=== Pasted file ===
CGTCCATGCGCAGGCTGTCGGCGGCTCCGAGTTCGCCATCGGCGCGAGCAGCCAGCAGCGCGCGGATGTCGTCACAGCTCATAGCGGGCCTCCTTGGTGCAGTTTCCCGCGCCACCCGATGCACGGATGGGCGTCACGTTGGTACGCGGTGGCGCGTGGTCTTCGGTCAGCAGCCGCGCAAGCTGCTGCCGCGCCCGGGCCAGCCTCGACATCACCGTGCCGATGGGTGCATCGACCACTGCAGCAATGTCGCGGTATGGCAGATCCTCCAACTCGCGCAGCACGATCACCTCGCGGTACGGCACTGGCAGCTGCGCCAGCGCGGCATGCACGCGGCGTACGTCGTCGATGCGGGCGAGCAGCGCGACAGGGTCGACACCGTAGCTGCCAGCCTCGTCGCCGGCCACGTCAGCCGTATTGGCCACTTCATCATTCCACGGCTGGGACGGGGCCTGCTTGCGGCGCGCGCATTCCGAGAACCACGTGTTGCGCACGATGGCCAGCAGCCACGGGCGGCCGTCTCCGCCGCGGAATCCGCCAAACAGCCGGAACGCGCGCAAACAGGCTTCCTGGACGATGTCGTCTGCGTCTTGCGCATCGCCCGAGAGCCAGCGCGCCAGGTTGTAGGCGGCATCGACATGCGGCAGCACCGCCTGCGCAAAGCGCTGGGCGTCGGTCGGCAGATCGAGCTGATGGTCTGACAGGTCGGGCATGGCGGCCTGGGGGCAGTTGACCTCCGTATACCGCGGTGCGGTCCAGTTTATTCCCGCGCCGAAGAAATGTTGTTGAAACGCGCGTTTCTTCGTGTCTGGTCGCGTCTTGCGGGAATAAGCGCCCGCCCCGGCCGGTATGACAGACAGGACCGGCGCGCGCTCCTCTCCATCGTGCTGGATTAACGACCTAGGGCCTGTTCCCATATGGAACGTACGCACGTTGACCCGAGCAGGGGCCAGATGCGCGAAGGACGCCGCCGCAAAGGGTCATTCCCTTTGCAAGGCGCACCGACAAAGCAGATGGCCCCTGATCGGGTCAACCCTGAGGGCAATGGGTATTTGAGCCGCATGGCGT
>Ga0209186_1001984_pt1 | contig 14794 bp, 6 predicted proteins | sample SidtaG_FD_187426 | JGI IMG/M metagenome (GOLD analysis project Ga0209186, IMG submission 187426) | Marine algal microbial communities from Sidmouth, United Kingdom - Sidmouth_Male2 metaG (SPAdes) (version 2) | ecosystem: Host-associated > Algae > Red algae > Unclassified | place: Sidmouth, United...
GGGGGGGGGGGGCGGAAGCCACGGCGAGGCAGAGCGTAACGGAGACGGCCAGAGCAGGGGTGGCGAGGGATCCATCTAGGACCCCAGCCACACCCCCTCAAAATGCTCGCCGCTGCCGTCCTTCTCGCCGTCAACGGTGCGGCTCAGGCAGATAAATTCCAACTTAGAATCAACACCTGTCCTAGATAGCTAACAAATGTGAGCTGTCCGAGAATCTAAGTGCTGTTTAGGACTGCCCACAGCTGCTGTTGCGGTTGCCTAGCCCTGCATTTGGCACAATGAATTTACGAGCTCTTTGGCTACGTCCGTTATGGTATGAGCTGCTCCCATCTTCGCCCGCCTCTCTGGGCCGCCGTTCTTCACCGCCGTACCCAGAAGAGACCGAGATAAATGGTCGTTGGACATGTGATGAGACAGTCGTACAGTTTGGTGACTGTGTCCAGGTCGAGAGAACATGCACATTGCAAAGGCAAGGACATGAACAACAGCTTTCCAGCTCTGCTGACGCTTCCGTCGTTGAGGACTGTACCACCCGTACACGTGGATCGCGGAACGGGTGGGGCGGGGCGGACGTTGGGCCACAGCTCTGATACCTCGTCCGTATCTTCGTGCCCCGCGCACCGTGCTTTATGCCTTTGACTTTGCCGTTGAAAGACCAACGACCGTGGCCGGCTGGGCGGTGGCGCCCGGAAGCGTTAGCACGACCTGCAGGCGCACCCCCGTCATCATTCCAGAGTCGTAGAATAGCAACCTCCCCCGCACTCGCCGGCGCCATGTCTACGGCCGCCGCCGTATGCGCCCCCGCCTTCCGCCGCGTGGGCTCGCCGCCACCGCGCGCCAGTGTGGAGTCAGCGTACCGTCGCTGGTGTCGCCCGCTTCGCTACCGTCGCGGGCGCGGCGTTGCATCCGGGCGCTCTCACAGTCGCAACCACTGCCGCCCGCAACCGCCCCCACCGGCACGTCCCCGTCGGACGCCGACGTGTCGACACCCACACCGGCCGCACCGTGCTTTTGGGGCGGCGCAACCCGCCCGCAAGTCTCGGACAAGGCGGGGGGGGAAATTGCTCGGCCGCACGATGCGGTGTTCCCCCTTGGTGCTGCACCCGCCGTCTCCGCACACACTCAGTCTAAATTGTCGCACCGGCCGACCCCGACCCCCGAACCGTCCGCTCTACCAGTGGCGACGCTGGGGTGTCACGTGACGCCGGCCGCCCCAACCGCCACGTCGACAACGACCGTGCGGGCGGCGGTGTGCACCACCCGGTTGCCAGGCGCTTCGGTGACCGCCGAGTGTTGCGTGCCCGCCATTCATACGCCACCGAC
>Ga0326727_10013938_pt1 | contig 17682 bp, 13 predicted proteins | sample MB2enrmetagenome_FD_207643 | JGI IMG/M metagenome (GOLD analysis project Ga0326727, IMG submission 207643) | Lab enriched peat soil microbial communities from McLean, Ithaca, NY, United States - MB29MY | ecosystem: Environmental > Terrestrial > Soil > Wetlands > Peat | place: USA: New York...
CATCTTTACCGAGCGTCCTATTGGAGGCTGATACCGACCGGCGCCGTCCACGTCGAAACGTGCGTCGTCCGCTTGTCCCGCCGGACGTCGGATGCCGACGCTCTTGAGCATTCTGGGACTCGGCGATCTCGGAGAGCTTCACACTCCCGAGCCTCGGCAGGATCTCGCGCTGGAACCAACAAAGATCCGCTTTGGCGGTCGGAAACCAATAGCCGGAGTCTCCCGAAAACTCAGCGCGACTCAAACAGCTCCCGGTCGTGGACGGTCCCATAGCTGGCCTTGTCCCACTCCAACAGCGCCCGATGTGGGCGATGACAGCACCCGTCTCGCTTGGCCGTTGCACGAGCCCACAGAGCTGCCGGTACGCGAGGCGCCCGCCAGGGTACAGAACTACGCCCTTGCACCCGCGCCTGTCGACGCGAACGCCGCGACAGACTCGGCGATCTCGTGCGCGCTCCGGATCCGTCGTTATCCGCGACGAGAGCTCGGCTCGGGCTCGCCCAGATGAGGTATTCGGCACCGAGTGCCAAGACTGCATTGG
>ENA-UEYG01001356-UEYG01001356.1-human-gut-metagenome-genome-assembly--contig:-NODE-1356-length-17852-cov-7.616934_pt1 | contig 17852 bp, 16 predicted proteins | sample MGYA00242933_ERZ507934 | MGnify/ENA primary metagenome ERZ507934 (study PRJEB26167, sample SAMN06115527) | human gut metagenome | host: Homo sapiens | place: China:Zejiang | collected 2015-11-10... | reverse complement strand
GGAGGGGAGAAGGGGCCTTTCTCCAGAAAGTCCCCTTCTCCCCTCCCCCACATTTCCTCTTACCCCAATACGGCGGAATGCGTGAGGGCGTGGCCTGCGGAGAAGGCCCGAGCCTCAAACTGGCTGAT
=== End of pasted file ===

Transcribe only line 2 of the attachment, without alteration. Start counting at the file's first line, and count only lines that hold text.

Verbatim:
>Ga0209186_1001984_pt1 | contig 14794 bp, 6 predicted proteins | sample SidtaG_FD_187426 | JGI IMG/M metagenome (GOLD analysis project Ga0209186, IMG submission 187426) | Marine algal microbial communities from Sidmouth, United Kingdom - Sidmouth_Male2 metaG (SPAdes) (version 2) | ecosystem: Host-associated > Algae > Red algae > Unclassified | place: Sidmouth, United...